Our friends DJ and Daisy and Anna and Lili came over, and we spent the day moving furniture from room to room.

My office has moved in to the front room which had been serving as our “living room” (such a strange name for a room!) since our lower floor was flooded. Our bedroom has moved into my office, and what used to be our bedroom is being fitted out for someone new.

All this shuffling about was supposed to have taken place a couple weeks ago, but my damn sprain threw everything off schedule, and that’s kept us on edge.

So when I flopped down on our bed, exhausted, I felt a sense of supreme satisfaction. At last, we got it done. It’s like having a whole new house.

But what surprised me was how happy I felt. I listened to the Philip Glass composition “Mad Rush” and wept tears of joy. Don’t let anyone tell you minimalism is cold and heartless!

And I can’t remember the last time I felt this way.

  1. Philip Glass is NOT a minimalist. His music has evolved far beyond that, but he’ll probably never escape that tag. To call his music minimalism is to confuse the s__t out of anyone listening to his works today.
    ‘Mad Rush’ is an absolutely beautiful piece of music. Please don’t label it–LISTEN to it!
    Thanks, b.rox, for loving it

  2. This entry captures perfectly the the spirit that keeps me reading this blog, and that enticed me years ago to watch J&B on the Rox.

    For whatever it’s worth, I think the two of you will be fabulous parents!

  3. Front Room is not a strange name. We’ve used that term for the actual living room at my grandma’s house since I can remember. (She has a converted garage that we call the big room).

    I’m glad you’re finally settled! Cross your fingers for me, we’re just planning on finally getting things on the walls.

  4. I agree with David: Kronos’ CD of Glass’ string quartets is one of the most hauntingly beautiful CDs produced in the past decade.

    I disagree with Fran, however. Insofar as labels have any meaning, Glass isn’t just “a” minimalist, he is the quintessential minimalist (along with Steve Reich), if you take the Wikipedia definition as being close enough to gospel on the subject. Minimalism, the wiki-we have deemed, is music “based mostly in consonant harmony, steady pulse (if not immobile drones), stasis and slow transformation, and often reiteration of musical phrases or smaller units such as figures, motifs, and cells.” Clinical as it sounds, that’s Glass’s compositional technique in a nutshell.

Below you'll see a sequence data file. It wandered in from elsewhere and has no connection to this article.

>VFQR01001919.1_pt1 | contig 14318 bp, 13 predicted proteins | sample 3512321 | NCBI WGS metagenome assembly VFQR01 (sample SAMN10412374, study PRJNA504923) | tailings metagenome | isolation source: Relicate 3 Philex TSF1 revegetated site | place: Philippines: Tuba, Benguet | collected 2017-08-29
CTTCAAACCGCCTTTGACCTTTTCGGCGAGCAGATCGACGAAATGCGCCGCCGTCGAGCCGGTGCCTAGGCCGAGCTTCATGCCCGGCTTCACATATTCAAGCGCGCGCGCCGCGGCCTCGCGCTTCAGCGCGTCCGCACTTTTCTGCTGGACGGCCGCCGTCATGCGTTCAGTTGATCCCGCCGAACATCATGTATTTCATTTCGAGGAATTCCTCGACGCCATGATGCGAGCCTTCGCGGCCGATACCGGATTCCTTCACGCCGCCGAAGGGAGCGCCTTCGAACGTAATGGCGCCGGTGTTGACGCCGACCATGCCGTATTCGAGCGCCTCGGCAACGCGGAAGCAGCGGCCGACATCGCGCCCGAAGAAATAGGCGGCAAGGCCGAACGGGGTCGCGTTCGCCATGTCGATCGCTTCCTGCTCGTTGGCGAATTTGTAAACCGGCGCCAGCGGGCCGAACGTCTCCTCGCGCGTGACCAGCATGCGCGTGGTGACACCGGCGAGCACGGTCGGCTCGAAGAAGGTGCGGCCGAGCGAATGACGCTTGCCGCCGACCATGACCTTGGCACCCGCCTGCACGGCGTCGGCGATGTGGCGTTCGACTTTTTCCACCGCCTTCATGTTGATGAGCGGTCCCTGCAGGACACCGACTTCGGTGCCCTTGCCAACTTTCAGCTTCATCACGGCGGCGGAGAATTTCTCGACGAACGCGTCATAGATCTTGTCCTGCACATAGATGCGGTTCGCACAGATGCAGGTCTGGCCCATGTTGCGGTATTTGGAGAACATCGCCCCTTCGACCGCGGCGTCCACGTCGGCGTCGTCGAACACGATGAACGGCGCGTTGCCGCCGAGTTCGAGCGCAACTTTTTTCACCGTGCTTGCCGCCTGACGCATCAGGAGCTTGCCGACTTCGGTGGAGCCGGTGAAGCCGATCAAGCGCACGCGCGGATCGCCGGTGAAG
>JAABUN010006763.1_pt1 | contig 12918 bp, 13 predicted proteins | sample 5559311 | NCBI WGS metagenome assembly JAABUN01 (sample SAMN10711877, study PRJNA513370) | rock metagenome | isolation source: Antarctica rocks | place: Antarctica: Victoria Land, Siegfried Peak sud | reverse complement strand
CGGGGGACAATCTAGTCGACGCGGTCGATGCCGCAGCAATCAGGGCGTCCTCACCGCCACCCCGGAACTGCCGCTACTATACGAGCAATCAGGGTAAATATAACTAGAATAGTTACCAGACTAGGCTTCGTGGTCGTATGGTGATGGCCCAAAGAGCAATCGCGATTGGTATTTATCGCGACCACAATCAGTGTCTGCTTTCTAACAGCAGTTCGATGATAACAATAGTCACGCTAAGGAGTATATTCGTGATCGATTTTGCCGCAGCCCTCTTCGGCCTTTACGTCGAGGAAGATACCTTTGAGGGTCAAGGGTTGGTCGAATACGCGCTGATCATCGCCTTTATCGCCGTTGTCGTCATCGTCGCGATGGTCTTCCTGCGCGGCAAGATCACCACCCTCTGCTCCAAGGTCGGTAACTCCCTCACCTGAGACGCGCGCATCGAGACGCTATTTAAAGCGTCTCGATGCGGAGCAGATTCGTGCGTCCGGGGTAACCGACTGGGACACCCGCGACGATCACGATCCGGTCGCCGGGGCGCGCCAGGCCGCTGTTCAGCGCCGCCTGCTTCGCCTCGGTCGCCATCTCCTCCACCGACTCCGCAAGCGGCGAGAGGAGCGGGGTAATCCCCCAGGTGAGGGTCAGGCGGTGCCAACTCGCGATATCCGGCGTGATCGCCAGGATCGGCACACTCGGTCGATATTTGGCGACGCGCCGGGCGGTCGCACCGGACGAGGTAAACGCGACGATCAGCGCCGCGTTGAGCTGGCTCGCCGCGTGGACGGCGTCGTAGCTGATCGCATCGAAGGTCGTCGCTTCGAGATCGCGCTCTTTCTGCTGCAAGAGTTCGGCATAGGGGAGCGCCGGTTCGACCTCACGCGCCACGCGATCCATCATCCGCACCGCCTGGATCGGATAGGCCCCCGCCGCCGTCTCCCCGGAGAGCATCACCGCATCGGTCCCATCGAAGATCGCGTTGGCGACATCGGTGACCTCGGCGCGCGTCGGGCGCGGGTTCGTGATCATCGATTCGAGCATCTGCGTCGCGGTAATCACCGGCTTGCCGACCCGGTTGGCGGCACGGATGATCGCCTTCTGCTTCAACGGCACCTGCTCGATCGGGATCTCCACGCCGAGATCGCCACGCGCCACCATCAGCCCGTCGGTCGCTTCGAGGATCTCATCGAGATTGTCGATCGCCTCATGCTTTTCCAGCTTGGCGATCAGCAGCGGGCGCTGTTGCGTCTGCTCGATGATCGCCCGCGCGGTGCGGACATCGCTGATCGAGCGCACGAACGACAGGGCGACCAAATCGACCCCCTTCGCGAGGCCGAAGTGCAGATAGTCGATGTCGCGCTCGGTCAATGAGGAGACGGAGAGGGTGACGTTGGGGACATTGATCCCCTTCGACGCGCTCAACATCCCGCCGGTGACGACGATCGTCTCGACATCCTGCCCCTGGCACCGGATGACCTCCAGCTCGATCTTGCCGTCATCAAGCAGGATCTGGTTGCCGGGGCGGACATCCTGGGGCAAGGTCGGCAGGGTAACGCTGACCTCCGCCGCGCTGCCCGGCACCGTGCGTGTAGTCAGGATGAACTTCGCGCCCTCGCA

There’s nothing wrong with that. In fact, there’s a whole world of glory in it (I’m a longtime and devoted Glass fan). If -ism labels hold any validity (and that in itself is a good subject for debate), Glass is a minimalist, much moreso than, say, John Adams — who could more fairly take issue with being grouped in that camp.

    In any event, I don’t wanna divert the conversation into arguments over musical style and substance. Good soundtrack choice for an epiphany of joy, Bart! I hope the positive vibe continues to reverberate.

  5. Hi Joe,…well, I try once & then I forget it. I’m glad you’re a fan–that’s good enough no matter how you tag the composer. Just listen & enjoy his music. Phil doesn’t care–why should I.
    Good luck, guys. New Orleans deserves better than it got.
    It needs folks like you.
    Be well,
    Fran

  6. Good for you.
    There is something to be said for having your space set up the way you want it. You might not have even realized it for the time your house has been at odds, but things seem to be coming together for y’all in a timely manner, for the point in your lives and I was happy to read that you were happy.

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